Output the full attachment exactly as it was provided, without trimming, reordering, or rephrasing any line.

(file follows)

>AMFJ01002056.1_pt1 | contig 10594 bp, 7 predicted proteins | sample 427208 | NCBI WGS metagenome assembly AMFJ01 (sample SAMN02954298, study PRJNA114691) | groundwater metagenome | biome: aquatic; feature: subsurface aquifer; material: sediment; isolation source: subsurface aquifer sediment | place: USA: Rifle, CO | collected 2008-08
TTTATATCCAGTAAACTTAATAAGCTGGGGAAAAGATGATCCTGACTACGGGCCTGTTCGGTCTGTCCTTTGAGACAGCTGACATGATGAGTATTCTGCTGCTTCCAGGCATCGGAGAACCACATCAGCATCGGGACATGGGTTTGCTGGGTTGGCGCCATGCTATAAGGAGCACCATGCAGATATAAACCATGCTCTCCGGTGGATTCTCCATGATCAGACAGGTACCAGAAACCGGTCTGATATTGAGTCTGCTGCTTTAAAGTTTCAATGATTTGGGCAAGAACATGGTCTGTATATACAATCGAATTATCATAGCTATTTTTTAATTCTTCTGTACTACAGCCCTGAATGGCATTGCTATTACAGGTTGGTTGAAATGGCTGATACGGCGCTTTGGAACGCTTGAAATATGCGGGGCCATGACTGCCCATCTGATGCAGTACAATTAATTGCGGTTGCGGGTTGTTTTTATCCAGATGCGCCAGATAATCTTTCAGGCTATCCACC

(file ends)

>AMFJ01002056.1_pt1 | contig 10594 bp, 7 predicted proteins | sample 427208 | NCBI WGS metagenome assembly AMFJ01 (sample SAMN02954298, study PRJNA114691) | groundwater metagenome | biome: aquatic; feature: subsurface aquifer; material: sediment; isolation source: subsurface aquifer sediment | place: USA: Rifle, CO | collected 2008-08
TTTATATCCAGTAAACTTAATAAGCTGGGGAAAAGATGATCCTGACTACGGGCCTGTTCGGTCTGTCCTTTGAGACAGCTGACATGATGAGTATTCTGCTGCTTCCAGGCATCGGAGAACCACATCAGCATCGGGACATGGGTTTGCTGGGTTGGCGCCATGCTATAAGGAGCACCATGCAGATATAAACCATGCTCTCCGGTGGATTCTCCATGATCAGACAGGTACCAGAAACCGGTCTGATATTGAGTCTGCTGCTTTAAAGTTTCAATGATTTGGGCAAGAACATGGTCTGTATATACAATCGAATTATCATAGCTATTTTTTAATTCTTCTGTACTACAGCCCTGAATGGCATTGCTATTACAGGTTGGTTGAAATGGCTGATACGGCGCTTTGGAACGCTTGAAATATGCGGGGCCATGACTGCCCATCTGATGCAGTACAATTAATTGCGGTTGCGGGTTGTTTTTATCCAGATGCGCCAGATAATCTTTCAGGCTATCCACC